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In how many ways can a committee of $3$ women and $4$ men be chosen from $8$ women and $7$ men if two particular women refuse to serve on the committee together?

I've approached this question by doing $^7C_4 ({}^7C_3+ {}^6C_3)$, since there are either $7$ or $6$ combinations when two of the women refuse to sit with each other?

Any help would be appreciated.

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Not quite right. What you've done is find the number of ways of choosing 4 men from 7, and multiplied it by the number of ways of choosing the women. This is right so far.

Suppose the two special women who can't stand each other are Anna and Beth. Then either Anna, or Beth, or neither (but not both) can be on the committee. If Anna is, then you can choose $2$ of the remaining $6$ (we don't count Beth). Similarly for Beth. But if neither, then we can choose $3$ of the remaining $6$.

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Suppose Woman X and Woman Y refuse to sit each other. Then there are three cases to consider when choosing 3 of the 8 women.

Case 1: Suppose we select Woman X but not Woman Y. After selecting Woman X, there are $3-1=2$ more women to select from the other $8-2=6$ candidate women, so we have ${}_6C_2$ ways.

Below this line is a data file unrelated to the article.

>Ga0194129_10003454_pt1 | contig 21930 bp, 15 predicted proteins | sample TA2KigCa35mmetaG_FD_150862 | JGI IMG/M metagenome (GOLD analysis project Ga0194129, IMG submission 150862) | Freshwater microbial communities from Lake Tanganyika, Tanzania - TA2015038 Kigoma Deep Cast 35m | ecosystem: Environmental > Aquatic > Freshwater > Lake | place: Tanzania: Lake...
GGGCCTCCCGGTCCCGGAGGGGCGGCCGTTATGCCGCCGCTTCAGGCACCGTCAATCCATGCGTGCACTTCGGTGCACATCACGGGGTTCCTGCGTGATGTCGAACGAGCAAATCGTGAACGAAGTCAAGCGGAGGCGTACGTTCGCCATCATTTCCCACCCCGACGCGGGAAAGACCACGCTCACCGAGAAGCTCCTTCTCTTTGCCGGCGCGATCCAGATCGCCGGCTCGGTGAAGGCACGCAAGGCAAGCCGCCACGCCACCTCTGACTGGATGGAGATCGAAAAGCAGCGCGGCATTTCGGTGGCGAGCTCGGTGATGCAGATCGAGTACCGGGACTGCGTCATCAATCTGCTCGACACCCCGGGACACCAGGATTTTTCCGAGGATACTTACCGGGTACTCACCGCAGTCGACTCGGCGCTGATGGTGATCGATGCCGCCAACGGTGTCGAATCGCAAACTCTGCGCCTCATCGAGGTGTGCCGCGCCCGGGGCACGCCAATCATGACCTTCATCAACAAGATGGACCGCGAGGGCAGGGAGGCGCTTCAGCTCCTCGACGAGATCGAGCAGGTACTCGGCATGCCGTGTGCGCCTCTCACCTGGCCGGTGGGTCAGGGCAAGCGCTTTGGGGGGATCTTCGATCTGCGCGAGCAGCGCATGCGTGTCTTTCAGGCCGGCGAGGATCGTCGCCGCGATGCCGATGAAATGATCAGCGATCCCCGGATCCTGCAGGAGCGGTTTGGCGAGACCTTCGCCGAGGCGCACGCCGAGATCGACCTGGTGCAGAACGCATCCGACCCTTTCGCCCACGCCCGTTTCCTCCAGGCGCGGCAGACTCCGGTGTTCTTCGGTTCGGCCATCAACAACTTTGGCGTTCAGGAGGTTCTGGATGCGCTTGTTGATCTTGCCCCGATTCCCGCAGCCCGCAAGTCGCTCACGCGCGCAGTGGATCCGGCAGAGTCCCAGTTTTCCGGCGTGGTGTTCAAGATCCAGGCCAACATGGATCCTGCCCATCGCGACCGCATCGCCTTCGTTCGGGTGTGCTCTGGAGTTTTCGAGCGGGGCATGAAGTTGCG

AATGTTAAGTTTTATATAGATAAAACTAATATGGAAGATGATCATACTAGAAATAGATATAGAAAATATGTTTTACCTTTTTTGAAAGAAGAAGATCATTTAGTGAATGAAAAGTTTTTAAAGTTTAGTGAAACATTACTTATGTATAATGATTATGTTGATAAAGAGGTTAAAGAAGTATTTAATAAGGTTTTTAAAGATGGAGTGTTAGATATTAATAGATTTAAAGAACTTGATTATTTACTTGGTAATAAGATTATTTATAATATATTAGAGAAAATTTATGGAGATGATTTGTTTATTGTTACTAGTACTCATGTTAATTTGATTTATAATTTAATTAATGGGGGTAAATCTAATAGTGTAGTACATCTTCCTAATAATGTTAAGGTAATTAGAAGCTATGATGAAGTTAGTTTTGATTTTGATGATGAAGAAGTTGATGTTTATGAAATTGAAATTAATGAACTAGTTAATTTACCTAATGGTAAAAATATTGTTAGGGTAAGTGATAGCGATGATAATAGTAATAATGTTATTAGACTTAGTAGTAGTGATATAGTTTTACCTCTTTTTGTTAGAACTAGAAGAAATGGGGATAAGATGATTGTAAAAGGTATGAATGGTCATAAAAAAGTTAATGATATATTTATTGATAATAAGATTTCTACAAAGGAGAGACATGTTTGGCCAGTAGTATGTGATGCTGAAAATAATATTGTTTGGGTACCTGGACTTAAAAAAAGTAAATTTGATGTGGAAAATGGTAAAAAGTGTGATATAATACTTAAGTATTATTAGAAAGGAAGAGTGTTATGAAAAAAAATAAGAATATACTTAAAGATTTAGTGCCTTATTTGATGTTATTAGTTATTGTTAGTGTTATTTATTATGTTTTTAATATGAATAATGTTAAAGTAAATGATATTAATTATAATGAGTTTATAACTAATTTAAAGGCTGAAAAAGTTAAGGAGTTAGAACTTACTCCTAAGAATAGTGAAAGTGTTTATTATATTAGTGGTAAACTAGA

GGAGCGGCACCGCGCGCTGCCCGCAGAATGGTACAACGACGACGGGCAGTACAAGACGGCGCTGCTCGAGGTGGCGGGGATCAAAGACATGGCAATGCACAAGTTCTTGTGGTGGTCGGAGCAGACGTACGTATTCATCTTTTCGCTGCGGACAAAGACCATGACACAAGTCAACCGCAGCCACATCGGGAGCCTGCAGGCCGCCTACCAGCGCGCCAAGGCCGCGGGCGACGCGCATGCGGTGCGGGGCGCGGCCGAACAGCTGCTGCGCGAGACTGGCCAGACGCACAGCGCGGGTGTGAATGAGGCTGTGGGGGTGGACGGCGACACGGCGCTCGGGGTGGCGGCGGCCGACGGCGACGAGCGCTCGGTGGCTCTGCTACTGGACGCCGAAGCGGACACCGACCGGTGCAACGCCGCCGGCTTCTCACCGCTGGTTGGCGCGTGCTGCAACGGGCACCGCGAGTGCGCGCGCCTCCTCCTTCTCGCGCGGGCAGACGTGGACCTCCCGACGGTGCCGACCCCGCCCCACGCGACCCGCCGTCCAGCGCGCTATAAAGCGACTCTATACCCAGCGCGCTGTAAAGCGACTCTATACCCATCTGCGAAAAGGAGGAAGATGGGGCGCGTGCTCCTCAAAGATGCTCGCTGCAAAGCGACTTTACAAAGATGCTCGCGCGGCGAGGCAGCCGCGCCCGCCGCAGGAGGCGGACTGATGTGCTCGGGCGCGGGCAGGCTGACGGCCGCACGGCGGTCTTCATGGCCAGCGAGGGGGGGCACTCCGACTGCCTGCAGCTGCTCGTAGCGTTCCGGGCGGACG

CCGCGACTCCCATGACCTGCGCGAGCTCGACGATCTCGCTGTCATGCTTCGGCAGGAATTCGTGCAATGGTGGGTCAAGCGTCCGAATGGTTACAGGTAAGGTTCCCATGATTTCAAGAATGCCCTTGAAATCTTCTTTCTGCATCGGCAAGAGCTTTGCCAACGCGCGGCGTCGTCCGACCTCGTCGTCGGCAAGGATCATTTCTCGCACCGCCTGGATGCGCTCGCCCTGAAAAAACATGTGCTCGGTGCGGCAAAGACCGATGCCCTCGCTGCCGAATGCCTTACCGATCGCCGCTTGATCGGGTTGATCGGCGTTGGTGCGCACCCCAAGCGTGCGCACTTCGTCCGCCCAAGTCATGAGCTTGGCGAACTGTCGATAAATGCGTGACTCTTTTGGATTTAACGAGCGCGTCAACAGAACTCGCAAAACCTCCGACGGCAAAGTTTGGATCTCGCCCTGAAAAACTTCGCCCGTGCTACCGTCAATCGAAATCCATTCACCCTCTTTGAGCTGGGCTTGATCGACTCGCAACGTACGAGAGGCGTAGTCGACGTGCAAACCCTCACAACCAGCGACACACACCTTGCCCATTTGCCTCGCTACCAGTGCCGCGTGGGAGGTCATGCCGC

Case 2: Suppose we select Woman Y but not Woman X. After selecting Woman Y, there are $3-1=2$ more women to select from the other $8-2=6$ candidate women, so we have ${}_6C_2$ ways.

Case 2: Suppose we select neither Woman X nor Woman Y. Then we must select $3$ women from the other $8-2=6$ candidate women, so we have ${}_6C_3$ ways.

Hence, our final answer is: $$ {}_7C_4 \cdot ({}_6C_2 + {}_6C_2 + {}_6C_3) $$

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You’ve miscounted the ways to choose $3$ women willing to serve together.

There are $\binom83$ ways to choose $3$ women without any restriction. If we choose the two difficult women, there are $6$ ways to choose the third woman, so there are only $6$ unusable sets of $3$ women. Thus, the number of acceptable sets of $3$ women is $\binom83-6$, and the number of committees is


It’s possible to do it by counting the usable sets of $3$ women directly, but it’s a little harder. There are $\binom63$ ways to choose a group that has neither of the difficult women. To choose a group that has exactly one of them, we first choose which of the two we’ll include, and then we choose $2$ of the $6$ women who don’t care with whom they serve; this can be done in $2\cdot\binom62$ ways. We then get a total of


ways to form the committee.

To see exactly how you’ve miscounted, notice that your $\binom73$ corresponds to my $2\binom62$. You’ve picked one of the difficult women, set her aside, and chosen any $3$ from the remaining $7$. The problem here is two-fold. First, this count includes every group of $3$ women that does not include either of the difficult women, and you already counted those groups in your $\binom63$. Secondly, it doesn’t take into account the fact that there are $2$ ways to decide which difficult woman is not on the committee.

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